From Sand Creek: Rising in This Heart Which Is Our America

Overview


The massacre of Cheyenne and Arapaho women and children by U.S. soldiers at Sand Creek in 1864 was a shameful episode in American history, and its battlefield was proposed as a National Historic Site in 1998 to pay homage to those innocent victims. Poet Simon Ortiz had honored those people seventeen years earlier in his own way. That book, from Sand Creek, is now back in print. Originally published in a small-press edition, from Sand Creek makes a large statement about injustices done to Native peoples in the ...
See more details below
Paperback
$10.10
BN.com price
(Save 22%)$12.95 List Price
Other sellers (Paperback)
  • All (13) from $6.00   
  • New (8) from $7.57   
  • Used (5) from $6.00   
Sending request ...

Overview


The massacre of Cheyenne and Arapaho women and children by U.S. soldiers at Sand Creek in 1864 was a shameful episode in American history, and its battlefield was proposed as a National Historic Site in 1998 to pay homage to those innocent victims. Poet Simon Ortiz had honored those people seventeen years earlier in his own way. That book, from Sand Creek, is now back in print. Originally published in a small-press edition, from Sand Creek makes a large statement about injustices done to Native peoples in the name of Manifest Destiny. It also makes poignant reference to the spread of that ambition in other parts of the world--notably in Vietnam--as Ortiz asks himself what it is to be an American, a U.S. citizen, and an Indian. Indian people have often felt they have had no part in history, Ortiz observes, and through his work he shows how they can come to terms with this feeling. He invites Indian people to examine the process they have experienced as victims, subjects, and expendable resources--and asks people of European heritage to consider the motives that drive their own history and create their own form of victimization. Through the pages of this sobering work, Ortiz offers a new perspective on history and on America. Perhaps more important, he offers a breath of hope that our peoples might learn from each other:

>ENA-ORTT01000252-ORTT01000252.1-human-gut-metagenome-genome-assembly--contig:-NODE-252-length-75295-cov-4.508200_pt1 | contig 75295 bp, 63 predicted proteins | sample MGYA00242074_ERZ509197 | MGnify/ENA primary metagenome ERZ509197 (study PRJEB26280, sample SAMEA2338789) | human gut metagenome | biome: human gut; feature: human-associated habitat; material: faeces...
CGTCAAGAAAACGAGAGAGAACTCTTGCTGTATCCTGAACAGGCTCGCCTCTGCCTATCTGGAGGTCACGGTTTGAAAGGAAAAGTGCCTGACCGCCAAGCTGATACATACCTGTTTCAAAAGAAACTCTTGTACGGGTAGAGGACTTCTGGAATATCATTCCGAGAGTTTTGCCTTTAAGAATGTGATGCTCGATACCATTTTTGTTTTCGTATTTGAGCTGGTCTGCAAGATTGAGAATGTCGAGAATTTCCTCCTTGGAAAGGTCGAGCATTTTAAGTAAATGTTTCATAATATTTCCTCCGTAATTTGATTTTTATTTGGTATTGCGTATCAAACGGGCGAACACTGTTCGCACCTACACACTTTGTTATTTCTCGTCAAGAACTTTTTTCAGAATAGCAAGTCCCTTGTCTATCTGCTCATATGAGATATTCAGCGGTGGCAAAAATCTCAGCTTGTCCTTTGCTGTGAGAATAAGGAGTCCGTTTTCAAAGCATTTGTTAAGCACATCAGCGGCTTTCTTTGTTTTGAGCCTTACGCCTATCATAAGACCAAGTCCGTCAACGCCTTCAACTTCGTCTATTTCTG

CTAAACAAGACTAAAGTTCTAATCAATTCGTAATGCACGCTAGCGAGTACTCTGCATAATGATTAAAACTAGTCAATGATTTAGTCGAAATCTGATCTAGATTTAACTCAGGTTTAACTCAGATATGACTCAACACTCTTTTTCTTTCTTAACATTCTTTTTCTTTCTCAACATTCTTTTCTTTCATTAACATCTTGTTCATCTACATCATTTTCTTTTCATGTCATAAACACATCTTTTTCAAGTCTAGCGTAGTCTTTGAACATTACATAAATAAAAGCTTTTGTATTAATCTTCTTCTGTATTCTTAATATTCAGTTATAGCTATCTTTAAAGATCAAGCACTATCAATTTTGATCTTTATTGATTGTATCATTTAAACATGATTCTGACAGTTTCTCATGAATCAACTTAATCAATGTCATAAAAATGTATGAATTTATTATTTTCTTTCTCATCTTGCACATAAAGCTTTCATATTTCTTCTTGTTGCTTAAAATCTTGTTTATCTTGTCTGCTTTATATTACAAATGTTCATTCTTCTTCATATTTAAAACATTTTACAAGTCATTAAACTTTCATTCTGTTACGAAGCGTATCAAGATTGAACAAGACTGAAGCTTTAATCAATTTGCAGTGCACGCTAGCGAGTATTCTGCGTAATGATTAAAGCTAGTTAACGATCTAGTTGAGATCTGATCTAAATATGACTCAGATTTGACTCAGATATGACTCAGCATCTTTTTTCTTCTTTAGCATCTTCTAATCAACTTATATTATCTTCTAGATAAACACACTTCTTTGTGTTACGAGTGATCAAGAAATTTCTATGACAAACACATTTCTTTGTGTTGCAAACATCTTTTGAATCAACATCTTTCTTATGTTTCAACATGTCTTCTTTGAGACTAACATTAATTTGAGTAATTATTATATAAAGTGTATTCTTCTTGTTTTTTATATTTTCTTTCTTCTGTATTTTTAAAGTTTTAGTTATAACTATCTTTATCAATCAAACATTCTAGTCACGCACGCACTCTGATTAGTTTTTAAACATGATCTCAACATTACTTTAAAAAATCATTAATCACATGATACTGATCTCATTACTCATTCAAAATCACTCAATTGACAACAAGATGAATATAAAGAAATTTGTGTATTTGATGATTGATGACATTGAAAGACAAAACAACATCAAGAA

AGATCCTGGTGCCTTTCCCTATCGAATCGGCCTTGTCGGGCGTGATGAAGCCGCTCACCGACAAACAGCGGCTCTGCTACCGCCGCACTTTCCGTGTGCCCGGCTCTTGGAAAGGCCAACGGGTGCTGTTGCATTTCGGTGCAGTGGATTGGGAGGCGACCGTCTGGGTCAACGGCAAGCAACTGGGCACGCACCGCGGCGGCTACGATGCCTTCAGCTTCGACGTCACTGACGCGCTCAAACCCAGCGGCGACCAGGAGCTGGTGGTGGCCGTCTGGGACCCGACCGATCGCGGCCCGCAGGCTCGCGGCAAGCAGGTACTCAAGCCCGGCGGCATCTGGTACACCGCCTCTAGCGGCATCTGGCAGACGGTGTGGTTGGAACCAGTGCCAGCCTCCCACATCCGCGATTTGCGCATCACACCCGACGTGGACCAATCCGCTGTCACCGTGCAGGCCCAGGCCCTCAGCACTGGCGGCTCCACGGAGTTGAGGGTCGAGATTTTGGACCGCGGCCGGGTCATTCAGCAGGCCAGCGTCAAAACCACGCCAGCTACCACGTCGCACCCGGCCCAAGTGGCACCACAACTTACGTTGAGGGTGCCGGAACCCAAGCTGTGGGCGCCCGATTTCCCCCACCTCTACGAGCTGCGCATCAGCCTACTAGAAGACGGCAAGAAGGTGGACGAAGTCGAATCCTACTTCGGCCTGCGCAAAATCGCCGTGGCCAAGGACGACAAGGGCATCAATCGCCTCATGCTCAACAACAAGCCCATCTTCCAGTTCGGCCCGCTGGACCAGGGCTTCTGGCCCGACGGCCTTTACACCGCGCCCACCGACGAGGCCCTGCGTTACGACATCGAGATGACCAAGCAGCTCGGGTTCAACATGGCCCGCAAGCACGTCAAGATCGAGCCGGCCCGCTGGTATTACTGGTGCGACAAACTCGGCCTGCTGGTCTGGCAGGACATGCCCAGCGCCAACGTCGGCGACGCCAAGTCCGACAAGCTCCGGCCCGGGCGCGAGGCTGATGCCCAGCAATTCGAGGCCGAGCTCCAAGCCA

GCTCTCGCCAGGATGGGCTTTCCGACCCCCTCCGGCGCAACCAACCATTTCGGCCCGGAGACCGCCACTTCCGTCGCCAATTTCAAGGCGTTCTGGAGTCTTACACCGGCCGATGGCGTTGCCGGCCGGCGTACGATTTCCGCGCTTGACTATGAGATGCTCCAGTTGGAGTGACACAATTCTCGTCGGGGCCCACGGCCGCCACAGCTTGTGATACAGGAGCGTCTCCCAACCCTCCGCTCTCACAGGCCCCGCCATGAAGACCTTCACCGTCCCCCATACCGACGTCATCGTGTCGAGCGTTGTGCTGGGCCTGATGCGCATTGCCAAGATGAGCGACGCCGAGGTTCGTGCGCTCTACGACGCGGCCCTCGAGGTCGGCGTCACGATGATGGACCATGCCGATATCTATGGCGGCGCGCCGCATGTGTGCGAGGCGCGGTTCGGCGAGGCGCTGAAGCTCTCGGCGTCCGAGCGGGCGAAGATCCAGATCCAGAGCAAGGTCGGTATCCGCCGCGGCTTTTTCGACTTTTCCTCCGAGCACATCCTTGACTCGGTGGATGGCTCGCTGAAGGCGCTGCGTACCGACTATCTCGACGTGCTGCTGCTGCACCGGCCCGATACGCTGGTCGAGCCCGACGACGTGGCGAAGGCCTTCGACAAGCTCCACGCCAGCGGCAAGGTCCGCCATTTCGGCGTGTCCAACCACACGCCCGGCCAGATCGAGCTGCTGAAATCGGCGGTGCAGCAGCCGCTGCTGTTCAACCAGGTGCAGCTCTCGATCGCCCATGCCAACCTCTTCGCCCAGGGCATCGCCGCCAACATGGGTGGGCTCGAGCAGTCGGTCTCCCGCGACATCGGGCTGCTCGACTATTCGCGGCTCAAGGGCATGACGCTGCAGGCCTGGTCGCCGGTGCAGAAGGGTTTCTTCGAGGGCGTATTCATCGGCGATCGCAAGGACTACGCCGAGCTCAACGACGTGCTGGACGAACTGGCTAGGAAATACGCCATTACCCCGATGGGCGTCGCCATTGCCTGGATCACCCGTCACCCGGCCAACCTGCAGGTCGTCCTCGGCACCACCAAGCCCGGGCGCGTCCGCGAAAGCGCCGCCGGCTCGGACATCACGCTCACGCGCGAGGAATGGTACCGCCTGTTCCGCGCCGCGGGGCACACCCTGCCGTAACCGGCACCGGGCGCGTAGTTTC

This America
has been a burden
of steel and mad
death,
but, look now,
there are flowers
and new grass
and a spring wind
rising
from Sand Creek.
Read More Show Less

Editorial Reviews

From the Publisher

"One of the classic books of Native American poetry . . . Ortiz's ravishing and haunting tribute to the tragedy at Sand Creek has never been equaled." —Bloomsbury Review
Nati
Ortiz's poetic meditations on this and other instances of violence and victimization in the American past serve a means for Native people to recognizethe reality of that past and then to forge a new and stronger identity...a welcome reissue.
Read More Show Less

Product Details

  • ISBN-13: 9780816519934
  • Publisher: University of Arizona Press
  • Publication date: 1/1/2000
  • Series: Sun Tracks Series
  • Pages: 96
  • Sales rank: 324,609
  • Product dimensions: 6.00 (w) x 9.00 (h) x 0.30 (d)

Meet the Author


Poet, fiction writer, essayist, and storyteller Simon Ortiz is a native of Acoma Pueblo and is the author of numerous books.
Read More Show Less

Customer Reviews

Be the first to write a review